42. I think part of the reason there are negative comments here is twofold. First, Moxie has made such a safe (I accidentally typed sage, and I think that’s accurate too) place for us that we feel comfortable sharing the ugly bits of parenting.Second, we rarely go looking for help or advice when things are going well. It’s when you’re drinking coffee straight from the pot forgoing the mug or cackling with glee as your drop your kid off at daycare that you start to second-guess yourself and come looking for advice and commiseration.
    As for the delightful bits, my 5-month-old daughter’s smile as she wakes up and looks over at me in the morning. My 3-year-old’s imagination which is going wild right now. I love listening to the discussions that his trains and other toys have with each other.
    One final thing, there is payback. My mother gleefully laughed as I recounted lugging my son out of church as he was shrieking “no.” Apparently, I was lugged out of church approximately 50 Sundays in a row. Oh, and my dad was the pastor.

  43. watching our girls enjoy Christmas decorations, festivities and excitement this year has been priceless!In a moment of sheer bliss yesterday, the girls glommed onto me, rubbed my fuzzy fleece nightgown on their cheeks and chanted “Fuzzy Wazzy” over and over again (they love that little song) — too cute!

  44. The last 24 hours have exemplified both the best and the worst parts of being a parent.The worst? Up all night with a barfing 4-year-old, who woke up the baby with his screaming. Baby wouldn’t go back to sleep until 1:45am. 4-year-old was up every hour until 5:30.
    The best? The baby learned to say “uh oh” yesterday (and wanted to practice, which was why he didn’t want to sleep). So cute. And he’s starting to cruise a little, and is SO pleased with himself.
    I REALLY love the statement above–“it’s harder than you can imagine, but it’s also WAY better than you can imagine.” That seems to me a happy medium between “parenting sucks” (which is partly true but isn’t the whole story) and “parenting is amazingly wonderful” (also true, but not the whole story either).

  45. It’s great to have a forum for support when things are crappy but I’m so happy for the reminder to remember and look for the joy.My toddler’s burgeoning vocabulary makes me happy! I love his learning to give “soft hugs” (instead of enthusiastic head butts), playing “chase” with him, and thinking about how fun our Christmas morning (just the three of us this year) will be.
    Like many of the previous commenters have said, the lows can be so lonely, isolated, and discouraging, but the highs are enough to make your heart burst open like the Grinch at the end of the movie.

  46. This morning, both of my baby girls (three months, 2 months adjusted) smiled at me at the same time!When we’re going to sleep, my toddler puts her hands on my face for comfort.
    Both of these things give me all sorts of warm fuzzies.

  47. My 9 month old has started saying Mama and I think he mostly means me when he says it. He laughs all the time, at the smallest things (like fake sneezing or when I lift my eyebrow at him a certain way). He loves to snuggle. Watching him try new foods is the funniest thing in the universe – even if it’s something that he ends up loving, his first taste is always this alarmed, shocked look like “Why would you think THIS is food?!?” and then you can see him thinking about it for a minute and decided “Hey, that was pretty darn good! More?”. Before I had him I thought I’d dislike nursing, but I love it and how connected I feel to him.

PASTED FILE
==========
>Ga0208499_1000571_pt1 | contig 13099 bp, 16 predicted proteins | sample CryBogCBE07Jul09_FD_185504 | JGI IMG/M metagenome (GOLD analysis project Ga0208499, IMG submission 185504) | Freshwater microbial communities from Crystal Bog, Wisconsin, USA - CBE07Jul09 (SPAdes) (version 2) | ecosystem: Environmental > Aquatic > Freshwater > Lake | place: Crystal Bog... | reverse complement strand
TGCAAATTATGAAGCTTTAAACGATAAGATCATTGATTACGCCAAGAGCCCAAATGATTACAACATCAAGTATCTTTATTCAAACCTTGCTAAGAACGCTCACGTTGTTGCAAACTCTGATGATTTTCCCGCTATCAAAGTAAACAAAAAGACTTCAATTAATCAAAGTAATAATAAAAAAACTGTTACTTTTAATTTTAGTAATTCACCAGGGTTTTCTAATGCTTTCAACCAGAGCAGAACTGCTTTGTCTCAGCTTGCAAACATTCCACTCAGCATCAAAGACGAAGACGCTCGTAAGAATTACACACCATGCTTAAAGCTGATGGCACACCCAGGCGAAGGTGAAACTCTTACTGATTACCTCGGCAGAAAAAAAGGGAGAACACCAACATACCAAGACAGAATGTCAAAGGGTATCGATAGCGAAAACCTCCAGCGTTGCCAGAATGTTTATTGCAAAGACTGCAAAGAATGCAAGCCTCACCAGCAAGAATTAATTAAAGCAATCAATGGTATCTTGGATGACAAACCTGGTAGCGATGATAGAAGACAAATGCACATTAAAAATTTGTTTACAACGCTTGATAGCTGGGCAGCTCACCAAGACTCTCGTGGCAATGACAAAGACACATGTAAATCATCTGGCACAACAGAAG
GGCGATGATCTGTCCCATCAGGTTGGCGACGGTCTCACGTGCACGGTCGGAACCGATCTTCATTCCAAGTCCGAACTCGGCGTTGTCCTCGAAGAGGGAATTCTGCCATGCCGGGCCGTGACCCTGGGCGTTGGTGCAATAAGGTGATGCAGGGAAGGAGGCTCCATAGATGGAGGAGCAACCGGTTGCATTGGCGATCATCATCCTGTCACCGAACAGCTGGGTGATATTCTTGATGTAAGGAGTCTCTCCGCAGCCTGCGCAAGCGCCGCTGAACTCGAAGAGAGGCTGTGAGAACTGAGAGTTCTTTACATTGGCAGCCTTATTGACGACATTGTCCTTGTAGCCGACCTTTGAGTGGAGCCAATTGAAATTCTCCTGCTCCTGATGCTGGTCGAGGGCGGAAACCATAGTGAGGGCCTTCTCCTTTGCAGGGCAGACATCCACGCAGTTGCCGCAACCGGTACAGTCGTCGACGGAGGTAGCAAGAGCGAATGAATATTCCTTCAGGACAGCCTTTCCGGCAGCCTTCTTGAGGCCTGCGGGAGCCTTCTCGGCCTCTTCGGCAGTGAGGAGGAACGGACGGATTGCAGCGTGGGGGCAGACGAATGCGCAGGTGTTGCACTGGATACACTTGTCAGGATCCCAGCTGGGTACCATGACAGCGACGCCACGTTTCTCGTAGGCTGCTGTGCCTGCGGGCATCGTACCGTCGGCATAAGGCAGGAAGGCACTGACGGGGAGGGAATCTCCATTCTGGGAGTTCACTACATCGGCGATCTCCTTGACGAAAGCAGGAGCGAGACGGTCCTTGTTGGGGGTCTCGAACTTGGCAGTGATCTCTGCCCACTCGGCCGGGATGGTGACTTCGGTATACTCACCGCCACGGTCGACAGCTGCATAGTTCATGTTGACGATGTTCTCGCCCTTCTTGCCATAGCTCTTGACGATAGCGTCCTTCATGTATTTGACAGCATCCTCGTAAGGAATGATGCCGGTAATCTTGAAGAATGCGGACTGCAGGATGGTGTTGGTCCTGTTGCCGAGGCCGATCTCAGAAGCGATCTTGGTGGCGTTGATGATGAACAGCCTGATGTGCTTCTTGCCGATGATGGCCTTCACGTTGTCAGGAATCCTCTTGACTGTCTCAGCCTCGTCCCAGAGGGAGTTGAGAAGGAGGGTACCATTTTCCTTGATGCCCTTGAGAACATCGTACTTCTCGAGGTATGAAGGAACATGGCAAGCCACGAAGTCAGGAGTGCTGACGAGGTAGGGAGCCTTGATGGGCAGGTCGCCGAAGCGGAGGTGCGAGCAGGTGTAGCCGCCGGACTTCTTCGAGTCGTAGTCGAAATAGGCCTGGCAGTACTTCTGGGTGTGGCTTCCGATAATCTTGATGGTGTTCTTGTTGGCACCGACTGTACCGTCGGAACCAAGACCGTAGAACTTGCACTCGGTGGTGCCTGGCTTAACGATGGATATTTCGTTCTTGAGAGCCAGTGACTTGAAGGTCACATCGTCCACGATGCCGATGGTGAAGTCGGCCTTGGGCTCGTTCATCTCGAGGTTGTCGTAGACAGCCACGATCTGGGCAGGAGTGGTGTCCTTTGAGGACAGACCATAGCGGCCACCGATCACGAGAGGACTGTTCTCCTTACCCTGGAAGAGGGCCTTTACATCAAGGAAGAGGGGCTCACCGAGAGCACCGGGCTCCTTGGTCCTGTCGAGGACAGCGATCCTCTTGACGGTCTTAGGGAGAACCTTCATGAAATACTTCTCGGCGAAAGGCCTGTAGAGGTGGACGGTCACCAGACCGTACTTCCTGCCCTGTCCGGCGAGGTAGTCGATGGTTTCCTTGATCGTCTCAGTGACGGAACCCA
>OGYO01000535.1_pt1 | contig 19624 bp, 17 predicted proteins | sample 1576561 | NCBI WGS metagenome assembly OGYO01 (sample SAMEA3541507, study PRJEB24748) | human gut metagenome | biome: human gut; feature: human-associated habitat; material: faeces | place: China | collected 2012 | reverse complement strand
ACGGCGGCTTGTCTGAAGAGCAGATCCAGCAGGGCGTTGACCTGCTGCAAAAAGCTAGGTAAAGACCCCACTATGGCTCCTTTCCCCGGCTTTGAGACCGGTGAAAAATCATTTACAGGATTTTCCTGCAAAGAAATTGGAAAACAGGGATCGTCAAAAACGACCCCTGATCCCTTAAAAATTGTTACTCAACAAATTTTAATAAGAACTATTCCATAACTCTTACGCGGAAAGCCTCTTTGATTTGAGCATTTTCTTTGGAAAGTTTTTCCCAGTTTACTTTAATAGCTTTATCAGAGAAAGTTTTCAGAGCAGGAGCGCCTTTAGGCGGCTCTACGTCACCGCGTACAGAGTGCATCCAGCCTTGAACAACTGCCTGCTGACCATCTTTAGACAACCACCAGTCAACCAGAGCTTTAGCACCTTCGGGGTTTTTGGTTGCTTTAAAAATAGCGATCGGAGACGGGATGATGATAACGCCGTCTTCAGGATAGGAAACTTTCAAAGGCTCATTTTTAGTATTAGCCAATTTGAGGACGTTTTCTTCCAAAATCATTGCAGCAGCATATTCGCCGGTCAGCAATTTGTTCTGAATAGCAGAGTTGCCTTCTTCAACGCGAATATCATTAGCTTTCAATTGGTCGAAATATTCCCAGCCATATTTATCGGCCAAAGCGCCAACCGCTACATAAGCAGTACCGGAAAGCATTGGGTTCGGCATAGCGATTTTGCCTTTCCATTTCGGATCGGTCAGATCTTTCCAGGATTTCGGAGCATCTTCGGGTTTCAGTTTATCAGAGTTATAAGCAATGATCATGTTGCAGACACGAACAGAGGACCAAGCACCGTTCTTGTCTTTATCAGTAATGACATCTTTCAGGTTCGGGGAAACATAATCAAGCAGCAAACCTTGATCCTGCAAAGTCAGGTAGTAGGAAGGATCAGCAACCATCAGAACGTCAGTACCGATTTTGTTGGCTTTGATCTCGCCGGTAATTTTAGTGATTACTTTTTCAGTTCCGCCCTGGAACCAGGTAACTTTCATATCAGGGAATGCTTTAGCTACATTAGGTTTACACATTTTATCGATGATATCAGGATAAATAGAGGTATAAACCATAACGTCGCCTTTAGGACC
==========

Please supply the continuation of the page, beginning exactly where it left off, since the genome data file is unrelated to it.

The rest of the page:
48. My son, who just turned 5 a week ago (sniff), is really into playing card games now, like Go Fish. We’ve been playing that a lot as a family (son, DH, and me) with the TV off, after dinner. It’s been a lot of fun, and not a chore, like “playing” Candy Land and the like used to be a year or so ago. He’s also taught us a new to us card game called Trash and it’s funny to see the rules that are obviously not accurate, but he insists they are. It’s great because I feel like we’re all on equal ground more or less when we’re playing these games together. We all get silly and goofy, and genuinely enjoy each others’ company!

  49. @seadragon, I often find myself responding to him using a Darth Vader voice, without realizing I’m doing it. The nerd doesn’t really fall far from the tree…

  50. Yeah, its the singing. My child singing equals my child is happy. When she goes downstairs in the dark, by herself to play, no tv, at 6:30 a.m., and wanders around singing, I feel I’ve done my job well so far, and that she feels our love.

  51. My 14-month-old is talking up a storm and learning new words–or at least using new words–every day. I love how she surprises me with things I didn’t even knew she knew. My husband and I keep giving each other the “Holy crap, did you hear that?” look.Today I got “noss!” (for snow), “sky” (for where snow comes from), “dush” (for my makeup brush), “nose” (for the nose of some guy on a DVD cover), and “issu” (for tissue).
    When we’re out in public, I try to make her babble her vocabulary just to show her off. I’m worse than a grandmother with a wallet full of pictures!

  52. 4.75 y.o.In Shi Shi grocery, “yuck, what’s that?” (split boned chicken breasts displayed unwrapped by the dozen) “it’s chicken. We like chicken”. I begin to plot my route from the free samples of smoked salmon to the little cups of fruit trifle….